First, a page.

Suppose your employer offers to pay you a bonus to drive a car to work, but offers no bonus if you bicycle, walk or ride the bus. Would you figure that your employer is trying to encourage you to drive to work? Do you think it would influence your choice of transportation? Is this hypothetical? Not at all. Every day employers around the country effectively "pay" their employees to use cars to get to work. They do this by providing a free parking space worth at least $1,000 a year nationally, and even more in Santa Barbara.
That "free" parking space is just one of a list of hidden subsidies that encourage us to drive. Federal, state and local governments as well as businesses provide other hidden subsidies that make driving appear far cheaper in time and money than it really is. This makes it almost impossible for alternative forms of transportation -- from public transit to walking -- to compete fairly with the automobile. Hence our transportation choices are limited and our lifestyle and environment are affected in many ways.
Free parking at work accounts for about $85 billion nationally in hidden subsidies. Yet this is just one part of a system of automobile subsidies in our country that total more than $300 billion per year according to a World Resources Institute report on the true costs of driving.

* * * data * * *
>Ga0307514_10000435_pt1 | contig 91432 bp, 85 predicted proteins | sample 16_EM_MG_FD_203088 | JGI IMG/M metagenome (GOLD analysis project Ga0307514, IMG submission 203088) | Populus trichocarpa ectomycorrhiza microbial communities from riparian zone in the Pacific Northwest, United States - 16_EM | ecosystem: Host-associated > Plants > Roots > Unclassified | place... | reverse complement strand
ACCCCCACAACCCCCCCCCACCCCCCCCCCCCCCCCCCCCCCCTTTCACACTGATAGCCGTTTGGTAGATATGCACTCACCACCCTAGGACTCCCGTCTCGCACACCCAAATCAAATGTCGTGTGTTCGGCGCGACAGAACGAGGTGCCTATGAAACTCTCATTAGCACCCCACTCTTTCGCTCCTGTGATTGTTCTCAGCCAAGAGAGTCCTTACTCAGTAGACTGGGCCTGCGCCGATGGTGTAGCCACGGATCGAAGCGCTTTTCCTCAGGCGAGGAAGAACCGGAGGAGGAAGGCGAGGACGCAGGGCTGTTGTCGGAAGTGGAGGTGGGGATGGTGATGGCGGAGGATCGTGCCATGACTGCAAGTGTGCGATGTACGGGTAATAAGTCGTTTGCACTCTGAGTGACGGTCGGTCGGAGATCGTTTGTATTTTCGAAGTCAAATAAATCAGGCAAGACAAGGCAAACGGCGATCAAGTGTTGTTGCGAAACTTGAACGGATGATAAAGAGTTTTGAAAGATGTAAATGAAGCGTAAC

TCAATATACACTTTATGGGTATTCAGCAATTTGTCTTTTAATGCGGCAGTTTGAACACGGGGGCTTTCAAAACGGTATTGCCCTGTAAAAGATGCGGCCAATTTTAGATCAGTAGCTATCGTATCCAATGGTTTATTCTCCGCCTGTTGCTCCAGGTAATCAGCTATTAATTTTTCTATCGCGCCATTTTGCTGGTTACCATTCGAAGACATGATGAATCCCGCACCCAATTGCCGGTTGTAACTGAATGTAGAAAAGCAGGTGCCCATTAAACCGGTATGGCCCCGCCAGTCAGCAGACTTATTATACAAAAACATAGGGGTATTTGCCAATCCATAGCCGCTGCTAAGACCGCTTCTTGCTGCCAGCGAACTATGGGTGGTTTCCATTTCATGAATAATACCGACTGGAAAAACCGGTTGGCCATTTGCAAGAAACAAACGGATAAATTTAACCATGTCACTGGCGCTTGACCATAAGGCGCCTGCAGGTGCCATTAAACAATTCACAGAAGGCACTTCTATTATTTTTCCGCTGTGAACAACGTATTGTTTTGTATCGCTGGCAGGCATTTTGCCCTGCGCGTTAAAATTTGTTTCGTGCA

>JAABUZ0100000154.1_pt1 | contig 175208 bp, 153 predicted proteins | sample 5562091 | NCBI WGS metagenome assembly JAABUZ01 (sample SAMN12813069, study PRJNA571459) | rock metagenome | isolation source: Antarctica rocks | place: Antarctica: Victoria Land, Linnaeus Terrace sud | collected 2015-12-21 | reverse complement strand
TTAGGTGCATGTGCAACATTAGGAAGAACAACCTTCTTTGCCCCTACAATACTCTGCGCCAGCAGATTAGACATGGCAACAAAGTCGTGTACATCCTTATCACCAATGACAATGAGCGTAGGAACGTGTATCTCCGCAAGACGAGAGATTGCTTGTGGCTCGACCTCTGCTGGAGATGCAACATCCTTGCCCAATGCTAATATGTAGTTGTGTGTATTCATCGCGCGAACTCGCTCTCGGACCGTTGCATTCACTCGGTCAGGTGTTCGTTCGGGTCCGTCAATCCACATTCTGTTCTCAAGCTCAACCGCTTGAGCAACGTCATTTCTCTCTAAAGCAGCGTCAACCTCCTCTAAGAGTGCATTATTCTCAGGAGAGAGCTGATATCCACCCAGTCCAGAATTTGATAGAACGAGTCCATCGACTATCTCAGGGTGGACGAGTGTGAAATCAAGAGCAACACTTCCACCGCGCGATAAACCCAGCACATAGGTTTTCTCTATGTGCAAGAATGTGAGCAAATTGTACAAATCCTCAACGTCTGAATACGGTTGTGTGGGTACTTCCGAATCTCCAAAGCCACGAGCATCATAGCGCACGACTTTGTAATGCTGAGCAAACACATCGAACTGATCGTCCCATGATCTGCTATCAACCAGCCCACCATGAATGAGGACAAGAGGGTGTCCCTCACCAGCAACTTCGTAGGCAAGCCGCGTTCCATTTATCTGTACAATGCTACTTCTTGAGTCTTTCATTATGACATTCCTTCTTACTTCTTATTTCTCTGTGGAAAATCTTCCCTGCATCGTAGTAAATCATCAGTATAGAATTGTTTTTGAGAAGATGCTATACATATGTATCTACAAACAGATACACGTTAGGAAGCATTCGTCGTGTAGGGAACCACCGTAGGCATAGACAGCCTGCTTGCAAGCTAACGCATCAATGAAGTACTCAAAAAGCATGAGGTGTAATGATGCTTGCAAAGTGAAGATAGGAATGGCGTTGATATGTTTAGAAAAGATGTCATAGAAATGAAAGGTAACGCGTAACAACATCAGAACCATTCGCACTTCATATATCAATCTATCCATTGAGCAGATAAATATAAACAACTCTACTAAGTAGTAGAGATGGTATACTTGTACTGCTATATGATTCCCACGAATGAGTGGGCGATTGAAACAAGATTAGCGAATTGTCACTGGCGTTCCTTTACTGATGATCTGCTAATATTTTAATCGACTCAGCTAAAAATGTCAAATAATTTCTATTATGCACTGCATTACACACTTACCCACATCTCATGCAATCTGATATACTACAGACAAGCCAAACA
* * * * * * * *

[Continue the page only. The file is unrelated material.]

To put that in perspective, $300 billion is a subsidy of about $5,000 per year for a family of four. That is $5,000 that each family must spend on subsidizing automobile use, whether its members use an automobile or not.
What if families were given a choice? Would they choose to spend $5,000 a year on auto subsidies? Or would they rather spend it on something else?
There are many employees where I work who commute over 80 miles per day round trip. The result is congestion on the roads and freeway, pollution and wasted energy and other resources. And worst of all, employees suffer a reduced quality of life: They spend time commuting which could be spent in far more enjoyable and productive ways.
They endure this long drive because the cost of their commute is subsidized in a variety of ways, but the price of a home near work is not. Given a choice, though, many families would probably prefer to "cash in" the auto subsidy and spend it on a home closer to work.
In the current Congress there have been major moves to slash subsidies for Amtrak and other public transportation. Yet these subsidies are only about 1% of the subsidies that exist for automobiles. But the automobile subsidies are more subtle than a line item in the Federal budget for Amtrak.
Hidden automobile subsidies include the social costs of the over 1.5 million automobile accidents each year and the cost of air pollution on agriculture and on public health. They include the lost tax base of land used for automobiles. In urban areas in the United States almost half of the land is used for automobiles and much of this is tax-free. Subsidies even include the estimated $20 billion share of military spending devoted each year to securing the flow of oil for automobile use.
These hidden costs are in addition to the more direct subsidies of highway patrols and highway construction. In Santa Barbara over half of the local road maintenance budget comes from sales taxes, not from gasoline taxes.